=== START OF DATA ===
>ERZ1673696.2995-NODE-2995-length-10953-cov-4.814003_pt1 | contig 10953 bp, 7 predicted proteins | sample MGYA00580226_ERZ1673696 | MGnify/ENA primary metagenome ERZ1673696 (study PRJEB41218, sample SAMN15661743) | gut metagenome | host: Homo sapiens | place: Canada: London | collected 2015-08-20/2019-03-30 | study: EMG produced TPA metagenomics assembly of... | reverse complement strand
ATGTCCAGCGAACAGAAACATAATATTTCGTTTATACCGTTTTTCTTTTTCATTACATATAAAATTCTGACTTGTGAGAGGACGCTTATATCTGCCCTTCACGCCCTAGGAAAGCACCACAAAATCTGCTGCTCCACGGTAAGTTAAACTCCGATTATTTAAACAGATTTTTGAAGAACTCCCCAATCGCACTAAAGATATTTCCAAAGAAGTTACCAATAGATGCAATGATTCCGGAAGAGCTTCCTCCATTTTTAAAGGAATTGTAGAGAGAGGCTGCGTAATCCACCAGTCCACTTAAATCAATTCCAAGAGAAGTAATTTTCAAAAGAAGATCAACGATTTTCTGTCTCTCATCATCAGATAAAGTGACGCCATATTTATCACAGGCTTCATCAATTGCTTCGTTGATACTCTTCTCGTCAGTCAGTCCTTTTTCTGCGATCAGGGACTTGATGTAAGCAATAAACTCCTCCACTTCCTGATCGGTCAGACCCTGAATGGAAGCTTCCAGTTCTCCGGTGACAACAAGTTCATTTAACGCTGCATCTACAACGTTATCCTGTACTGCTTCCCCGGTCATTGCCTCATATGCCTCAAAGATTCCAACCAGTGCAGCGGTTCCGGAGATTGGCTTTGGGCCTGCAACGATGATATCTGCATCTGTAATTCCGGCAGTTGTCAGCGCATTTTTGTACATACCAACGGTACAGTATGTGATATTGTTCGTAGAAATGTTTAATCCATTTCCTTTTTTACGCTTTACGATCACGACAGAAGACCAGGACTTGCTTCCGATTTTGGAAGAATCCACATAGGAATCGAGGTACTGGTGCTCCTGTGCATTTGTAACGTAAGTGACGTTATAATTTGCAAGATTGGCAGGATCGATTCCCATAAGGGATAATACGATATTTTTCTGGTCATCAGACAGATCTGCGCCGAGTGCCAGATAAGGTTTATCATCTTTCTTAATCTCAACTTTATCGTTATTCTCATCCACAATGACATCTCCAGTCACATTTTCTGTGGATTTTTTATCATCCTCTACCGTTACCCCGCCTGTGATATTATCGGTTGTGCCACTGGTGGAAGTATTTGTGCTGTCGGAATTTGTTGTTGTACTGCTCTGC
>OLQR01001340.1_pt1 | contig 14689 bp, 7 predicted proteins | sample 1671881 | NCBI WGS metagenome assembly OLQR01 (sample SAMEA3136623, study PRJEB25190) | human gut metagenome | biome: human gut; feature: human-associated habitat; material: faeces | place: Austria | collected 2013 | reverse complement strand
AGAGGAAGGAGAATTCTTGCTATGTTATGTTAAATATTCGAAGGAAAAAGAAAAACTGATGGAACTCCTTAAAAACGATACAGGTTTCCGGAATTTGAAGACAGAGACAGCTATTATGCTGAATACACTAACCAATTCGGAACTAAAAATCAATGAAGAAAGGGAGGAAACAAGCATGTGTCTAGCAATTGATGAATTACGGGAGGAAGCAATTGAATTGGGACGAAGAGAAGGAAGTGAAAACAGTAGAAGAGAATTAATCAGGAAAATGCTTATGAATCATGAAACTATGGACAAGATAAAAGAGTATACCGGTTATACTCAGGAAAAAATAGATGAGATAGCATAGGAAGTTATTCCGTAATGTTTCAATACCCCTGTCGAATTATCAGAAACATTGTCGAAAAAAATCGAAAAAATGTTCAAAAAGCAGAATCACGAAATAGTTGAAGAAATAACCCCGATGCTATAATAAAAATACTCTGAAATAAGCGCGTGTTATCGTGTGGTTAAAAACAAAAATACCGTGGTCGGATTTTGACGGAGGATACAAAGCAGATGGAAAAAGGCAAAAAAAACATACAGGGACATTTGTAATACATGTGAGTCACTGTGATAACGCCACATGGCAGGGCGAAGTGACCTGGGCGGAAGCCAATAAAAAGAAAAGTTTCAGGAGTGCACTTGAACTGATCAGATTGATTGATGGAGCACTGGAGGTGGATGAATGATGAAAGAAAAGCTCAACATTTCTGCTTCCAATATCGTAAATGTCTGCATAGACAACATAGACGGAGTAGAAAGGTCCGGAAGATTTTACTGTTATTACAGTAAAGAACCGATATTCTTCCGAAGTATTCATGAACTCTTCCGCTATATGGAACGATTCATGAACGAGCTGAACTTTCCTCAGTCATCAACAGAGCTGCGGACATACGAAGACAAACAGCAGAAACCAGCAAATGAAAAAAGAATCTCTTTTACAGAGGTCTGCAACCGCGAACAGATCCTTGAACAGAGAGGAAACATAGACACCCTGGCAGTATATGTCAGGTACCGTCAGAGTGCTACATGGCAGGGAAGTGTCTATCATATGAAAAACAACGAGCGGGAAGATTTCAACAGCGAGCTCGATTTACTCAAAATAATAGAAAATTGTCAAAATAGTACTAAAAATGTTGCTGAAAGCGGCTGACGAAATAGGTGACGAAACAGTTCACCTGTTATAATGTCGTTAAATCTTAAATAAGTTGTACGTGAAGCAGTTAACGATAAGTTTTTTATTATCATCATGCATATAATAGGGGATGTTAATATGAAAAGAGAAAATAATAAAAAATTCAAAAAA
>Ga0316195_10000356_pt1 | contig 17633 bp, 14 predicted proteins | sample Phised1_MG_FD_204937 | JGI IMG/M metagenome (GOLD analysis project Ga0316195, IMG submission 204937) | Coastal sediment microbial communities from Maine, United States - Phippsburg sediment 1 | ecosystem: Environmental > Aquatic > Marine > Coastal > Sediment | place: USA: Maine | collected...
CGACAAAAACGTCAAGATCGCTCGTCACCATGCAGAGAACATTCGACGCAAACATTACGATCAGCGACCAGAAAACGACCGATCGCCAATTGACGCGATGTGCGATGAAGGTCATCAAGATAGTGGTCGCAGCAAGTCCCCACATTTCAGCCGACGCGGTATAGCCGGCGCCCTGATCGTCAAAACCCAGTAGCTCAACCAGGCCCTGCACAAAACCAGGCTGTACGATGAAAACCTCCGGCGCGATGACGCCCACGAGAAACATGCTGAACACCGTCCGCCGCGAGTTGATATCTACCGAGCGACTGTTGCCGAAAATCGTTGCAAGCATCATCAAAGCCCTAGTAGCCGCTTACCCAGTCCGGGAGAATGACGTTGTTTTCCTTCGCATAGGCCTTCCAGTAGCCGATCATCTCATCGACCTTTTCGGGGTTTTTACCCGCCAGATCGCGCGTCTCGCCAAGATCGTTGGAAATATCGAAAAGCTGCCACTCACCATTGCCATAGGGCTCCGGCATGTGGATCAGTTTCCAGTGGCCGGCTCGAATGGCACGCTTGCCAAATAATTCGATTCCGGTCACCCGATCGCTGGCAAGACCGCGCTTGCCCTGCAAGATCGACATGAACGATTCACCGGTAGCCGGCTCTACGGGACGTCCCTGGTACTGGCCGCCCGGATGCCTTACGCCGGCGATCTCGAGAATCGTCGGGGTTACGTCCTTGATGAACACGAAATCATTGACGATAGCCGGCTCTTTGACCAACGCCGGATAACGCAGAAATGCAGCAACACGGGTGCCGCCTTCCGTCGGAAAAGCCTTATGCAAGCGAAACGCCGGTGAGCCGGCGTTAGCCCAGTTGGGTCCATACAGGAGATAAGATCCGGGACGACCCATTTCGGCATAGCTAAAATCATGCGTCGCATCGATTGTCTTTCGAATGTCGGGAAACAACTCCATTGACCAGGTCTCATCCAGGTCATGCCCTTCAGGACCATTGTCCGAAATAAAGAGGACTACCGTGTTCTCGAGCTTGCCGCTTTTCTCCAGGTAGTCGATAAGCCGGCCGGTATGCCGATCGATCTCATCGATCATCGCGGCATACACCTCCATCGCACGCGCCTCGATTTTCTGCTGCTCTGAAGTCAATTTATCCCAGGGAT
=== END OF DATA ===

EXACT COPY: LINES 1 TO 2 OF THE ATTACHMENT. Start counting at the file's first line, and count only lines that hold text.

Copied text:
>ERZ1673696.2995-NODE-2995-length-10953-cov-4.814003_pt1 | contig 10953 bp, 7 predicted proteins | sample MGYA00580226_ERZ1673696 | MGnify/ENA primary metagenome ERZ1673696 (study PRJEB41218, sample SAMN15661743) | gut metagenome | host: Homo sapiens | place: Canada: London | collected 2015-08-20/2019-03-30 | study: EMG produced TPA metagenomics assembly of... | reverse complement strand
ATGTCCAGCGAACAGAAACATAATATTTCGTTTATACCGTTTTTCTTTTTCATTACATATAAAATTCTGACTTGTGAGAGGACGCTTATATCTGCCCTTCACGCCCTAGGAAAGCACCACAAAATCTGCTGCTCCACGGTAAGTTAAACTCCGATTATTTAAACAGATTTTTGAAGAACTCCCCAATCGCACTAAAGATATTTCCAAAGAAGTTACCAATAGATGCAATGATTCCGGAAGAGCTTCCTCCATTTTTAAAGGAATTGTAGAGAGAGGCTGCGTAATCCACCAGTCCACTTAAATCAATTCCAAGAGAAGTAATTTTCAAAAGAAGATCAACGATTTTCTGTCTCTCATCATCAGATAAAGTGACGCCATATTTATCACAGGCTTCATCAATTGCTTCGTTGATACTCTTCTCGTCAGTCAGTCCTTTTTCTGCGATCAGGGACTTGATGTAAGCAATAAACTCCTCCACTTCCTGATCGGTCAGACCCTGAATGGAAGCTTCCAGTTCTCCGGTGACAACAAGTTCATTTAACGCTGCATCTACAACGTTATCCTGTACTGCTTCCCCGGTCATTGCCTCATATGCCTCAAAGATTCCAACCAGTGCAGCGGTTCCGGAGATTGGCTTTGGGCCTGCAACGATGATATCTGCATCTGTAATTCCGGCAGTTGTCAGCGCATTTTTGTACATACCAACGGTACAGTATGTGATATTGTTCGTAGAAATGTTTAATCCATTTCCTTTTTTACGCTTTACGATCACGACAGAAGACCAGGACTTGCTTCCGATTTTGGAAGAATCCACATAGGAATCGAGGTACTGGTGCTCCTGTGCATTTGTAACGTAAGTGACGTTATAATTTGCAAGATTGGCAGGATCGATTCCCATAAGGGATAATACGATATTTTTCTGGTCATCAGACAGATCTGCGCCGAGTGCCAGATAAGGTTTATCATCTTTCTTAATCTCAACTTTATCGTTATTCTCATCCACAATGACATCTCCAGTCACATTTTCTGTGGATTTTTTATCATCCTCTACCGTTACCCCGCCTGTGATATTATCGGTTGTGCCACTGGTGGAAGTATTTGTGCTGTCGGAATTTGTTGTTGTACTGCTCTGC